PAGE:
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Wednesday, 19 August 2009
Page: 8314

Mr HAYES (12:29 AM) — I congratulate the member for Solomon on his heartfelt contribution. I know how proud he is of his Defence community in Darwin. He is right: it is a community that we need to support. Particularly with our overseas commitments, we must have a concerted view on how we approach the support of our military personnel. I am proud to support the 1998 Budget Measures Legislation Amendment (Social Security and Veterans' Entitlements) Bill 1998, which primarily boosts the income sup-port paid to our veterans. The govern-ment and the Australian community are justifiably proud of our ex-service men and women. The measures contained in this bill will go some way towards im-proving the wellbeing of Australian vet-erans and the wider ex-service commu-nity. The member for Solomon was a bit charitable in his comments about the former government, but I will not be. Unlike the former government, which, when it came to dealing with our ex-service people, was long on rhetoric but did very little, this government has embraced the issues of the ex-service community so that they can have certainty.

The new measures in this bill will inject $1.9 billion into the Veterans’ Affairs portfolio in the period from 2012-13. We consider the provision of robust services and support to the ex-service community to be an appropriate way to express our gratitude for, and recognition of, the bravery of these Australian men and women and the sacrifices they have made for this country. They are people who deserve the highest respect we can give them, and we should recognise the service they have given to this country. How we approach this following their service is a measure of not only our respect and recognition but also our undying gratitude for their contribution. This should stay front and centre in the minds of legislators whenever they make laws that affect people who have committed themselves, rather heavily at times, to the wellbeing and future of this country.

Yesterday, as we all know, was Vietnam Veterans Day. I would like to take this opportunity to honour the service and sacrifices of the 60,000 Australians who served in Vietnam in the 10-year period between 1962 and 1972. Yesterday 300 people gathered at Mawson Park in south-west Sydney, in my electorate of Werriwa, led by Bob Ellen, the Secretary of the Macarthur Sub-Branch of the Vietnam Veterans Association, to recognise and commemorate the contributions made during the Vietnam War. It is interesting to note the Australian community’s long overdue embrace of our Vietnam veterans. Whilst I was unable to attend that gathering yesterday because parliament was sitting, members of my office were able to attend and they reported to me that many school kids descended on that particular venue in Campbelltown—as they should. This is about understanding that the history of this country is steeped in not just what occurred in Vietnam but also the contribution over time of men and women who have been prepared to fight for this country’s future. That is something we should all take forward with us and, certainly for young people growing up, it is something that should never be taken for granted.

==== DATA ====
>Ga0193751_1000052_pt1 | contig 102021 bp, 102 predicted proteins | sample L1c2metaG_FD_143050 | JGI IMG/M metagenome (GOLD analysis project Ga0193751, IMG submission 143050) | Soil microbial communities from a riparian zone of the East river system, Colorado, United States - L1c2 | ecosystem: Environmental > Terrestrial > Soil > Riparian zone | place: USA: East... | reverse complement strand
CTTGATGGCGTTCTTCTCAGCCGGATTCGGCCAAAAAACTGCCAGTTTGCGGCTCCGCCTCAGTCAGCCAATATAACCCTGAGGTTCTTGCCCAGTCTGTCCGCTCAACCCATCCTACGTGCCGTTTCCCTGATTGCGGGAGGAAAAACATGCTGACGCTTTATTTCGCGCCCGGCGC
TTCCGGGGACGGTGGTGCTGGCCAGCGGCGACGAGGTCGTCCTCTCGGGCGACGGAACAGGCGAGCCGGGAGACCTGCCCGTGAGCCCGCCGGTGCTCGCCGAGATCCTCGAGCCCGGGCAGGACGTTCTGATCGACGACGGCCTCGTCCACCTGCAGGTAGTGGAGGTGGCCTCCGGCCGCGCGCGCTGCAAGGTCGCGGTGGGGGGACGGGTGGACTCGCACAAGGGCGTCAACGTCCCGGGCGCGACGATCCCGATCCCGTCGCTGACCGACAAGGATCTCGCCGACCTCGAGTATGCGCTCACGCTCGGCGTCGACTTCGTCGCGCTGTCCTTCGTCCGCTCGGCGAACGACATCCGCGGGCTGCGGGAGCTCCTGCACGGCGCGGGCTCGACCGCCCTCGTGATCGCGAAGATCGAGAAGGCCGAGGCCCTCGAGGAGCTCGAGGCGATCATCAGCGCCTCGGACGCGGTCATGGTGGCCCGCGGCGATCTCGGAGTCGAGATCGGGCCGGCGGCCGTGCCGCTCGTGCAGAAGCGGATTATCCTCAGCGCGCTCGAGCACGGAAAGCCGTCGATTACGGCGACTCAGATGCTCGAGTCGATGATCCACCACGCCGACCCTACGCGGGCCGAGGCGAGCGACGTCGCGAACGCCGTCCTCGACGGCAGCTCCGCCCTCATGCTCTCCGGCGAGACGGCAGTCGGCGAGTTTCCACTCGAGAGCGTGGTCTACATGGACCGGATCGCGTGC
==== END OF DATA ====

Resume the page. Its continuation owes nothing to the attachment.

I would also like to briefly mention a few other people who are heavily involved in the ex-service community in my electorate, including Ron Brown OAM, the President of the New South Wales Branch of the National Servicemen’s Association of Australia, and Mr Ken Foster, the Secretary of the Vietnam Veterans Information Service. Ken travels around as an advocate for Vietnam veterans. Unfortunately, Ken is seriously ill at the moment and is recovering in hospital. I wish him all the best. I have never heard this bloke whinge for himself, but I have certainly heard him advocate very strongly on behalf of his fellow Vietnam veterans. He is a person who believes in putting service ahead of the individual. I wish Ken all the best for his recovery.

I would also like to mention Geoff Grimes. As a matter of fact, I rang the office just to check what Geoff’s title is. I always see him at Vietnam veterans functions. He runs the Ingleburn mower shop. Whenever I visit that shop, he is invariably sitting in the corner with another Vietnam veteran talking about various things, helping him to channel his issues and directing him to people who can help him. I never fail to be impressed by the commitment of Geoff and people of his ilk who go out of their way to look after their mates.

We remember also those men and women who made the ultimate sacrifice in the Vietnam War. There were 521 Australians who lost their lives in that conflict. We should never forget the deplorable way our service men and women were treated during the course of that conflict. It certainly did not do this country well, and it is a blight on our history. We are entitled to have our different political views, but it is absolutely deplorable to take that out on our service men and women. And it is our current generation who are now recognising the contribution, sacrifice and commitment of those men and women.

It is also important to acknowledge the effect war service has on the individual and their family. Many Vietnam veterans suffer long-term health impacts from their services, and the effects still resonate today. I see the work that people such as Ken Foster and Ron Brown do. It is clearly something that will not simply go with the passage of time.